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In this Scandinavian scene the artist has effectively merged two pictorial genres: landscape and seascape. To the left a bay, with three Dutch ships at anchor, opens towards the horizon under a lightly clouded sky. On the right, wooded rocks rise towards a town on top of a hill. The landscape consists of hills and steep valleys dotted with coniferous trees leading down to a rocky foreshore. Between the coniferous trees, a waterfall rushes down a ravine and under a rough wooden bridge towards the beach. On the foreshore fishermen, who have pulled their pinks up on the sand, are selling their catch to the crowd which has gathered to meet them. On the far right a gentleman, his wife, child and maid are haggling with a fisherman over the purchase of a fish. Several figures and a heavily laden donkey are crossing the bridge above.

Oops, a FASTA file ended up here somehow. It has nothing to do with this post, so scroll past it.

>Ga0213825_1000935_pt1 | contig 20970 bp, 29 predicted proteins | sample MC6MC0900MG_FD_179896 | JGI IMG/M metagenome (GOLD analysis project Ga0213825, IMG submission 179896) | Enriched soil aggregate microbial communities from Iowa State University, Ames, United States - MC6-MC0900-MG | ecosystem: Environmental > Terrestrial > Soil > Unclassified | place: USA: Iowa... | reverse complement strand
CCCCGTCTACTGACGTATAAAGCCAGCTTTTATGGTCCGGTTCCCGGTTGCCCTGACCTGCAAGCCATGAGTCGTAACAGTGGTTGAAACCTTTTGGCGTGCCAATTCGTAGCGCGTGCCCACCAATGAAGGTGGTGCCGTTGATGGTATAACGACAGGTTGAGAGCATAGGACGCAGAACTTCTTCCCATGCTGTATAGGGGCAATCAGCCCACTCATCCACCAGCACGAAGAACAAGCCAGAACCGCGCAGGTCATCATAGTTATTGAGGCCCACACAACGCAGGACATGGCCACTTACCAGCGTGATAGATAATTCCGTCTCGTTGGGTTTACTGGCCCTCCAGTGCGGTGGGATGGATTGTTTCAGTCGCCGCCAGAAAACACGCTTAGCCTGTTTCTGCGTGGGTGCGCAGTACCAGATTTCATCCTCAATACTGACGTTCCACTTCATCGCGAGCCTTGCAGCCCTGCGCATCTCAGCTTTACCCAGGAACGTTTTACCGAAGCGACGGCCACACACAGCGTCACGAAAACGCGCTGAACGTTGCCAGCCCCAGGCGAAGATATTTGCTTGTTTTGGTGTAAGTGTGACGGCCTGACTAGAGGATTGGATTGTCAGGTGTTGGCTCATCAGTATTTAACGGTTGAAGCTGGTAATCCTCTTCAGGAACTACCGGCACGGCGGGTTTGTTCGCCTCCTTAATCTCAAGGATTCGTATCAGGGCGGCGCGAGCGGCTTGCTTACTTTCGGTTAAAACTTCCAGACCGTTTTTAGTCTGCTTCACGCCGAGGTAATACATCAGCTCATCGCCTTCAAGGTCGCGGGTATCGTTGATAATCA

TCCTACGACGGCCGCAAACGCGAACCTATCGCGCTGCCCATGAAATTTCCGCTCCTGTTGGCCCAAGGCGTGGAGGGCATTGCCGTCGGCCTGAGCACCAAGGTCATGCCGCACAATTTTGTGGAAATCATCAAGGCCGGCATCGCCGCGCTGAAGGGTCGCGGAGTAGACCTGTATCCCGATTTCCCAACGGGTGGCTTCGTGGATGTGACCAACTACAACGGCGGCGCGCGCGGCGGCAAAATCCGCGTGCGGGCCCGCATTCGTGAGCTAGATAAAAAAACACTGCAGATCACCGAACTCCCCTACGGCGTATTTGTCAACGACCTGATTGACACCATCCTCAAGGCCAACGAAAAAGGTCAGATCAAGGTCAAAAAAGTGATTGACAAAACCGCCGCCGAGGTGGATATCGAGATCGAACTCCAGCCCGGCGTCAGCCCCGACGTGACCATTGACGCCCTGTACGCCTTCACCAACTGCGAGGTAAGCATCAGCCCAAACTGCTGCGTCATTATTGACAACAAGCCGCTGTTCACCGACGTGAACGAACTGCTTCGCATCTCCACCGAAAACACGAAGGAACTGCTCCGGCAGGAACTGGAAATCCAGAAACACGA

The imaginary Scandinavian scenery is based on the compilation of carefully studied natural elements which the contemporary spectator would have understood as either exotic or foreign simply by their non-Dutch character and without any demand on topographical accuracy. The trees, rocks and buildings are based on drawings by Roeland Savery. Willaerts had access to Savery's drawings as a result of their close mutual acquaintance after 1614. Savery worked at the Bohemian Court in Prague from 1603 to 1613. From there he brought back drawings to Utrecht. The drawings depicted villages, local costumes, landscapes as well as Prague castle.
oil on panel
H 63.5 x W 101.6 cm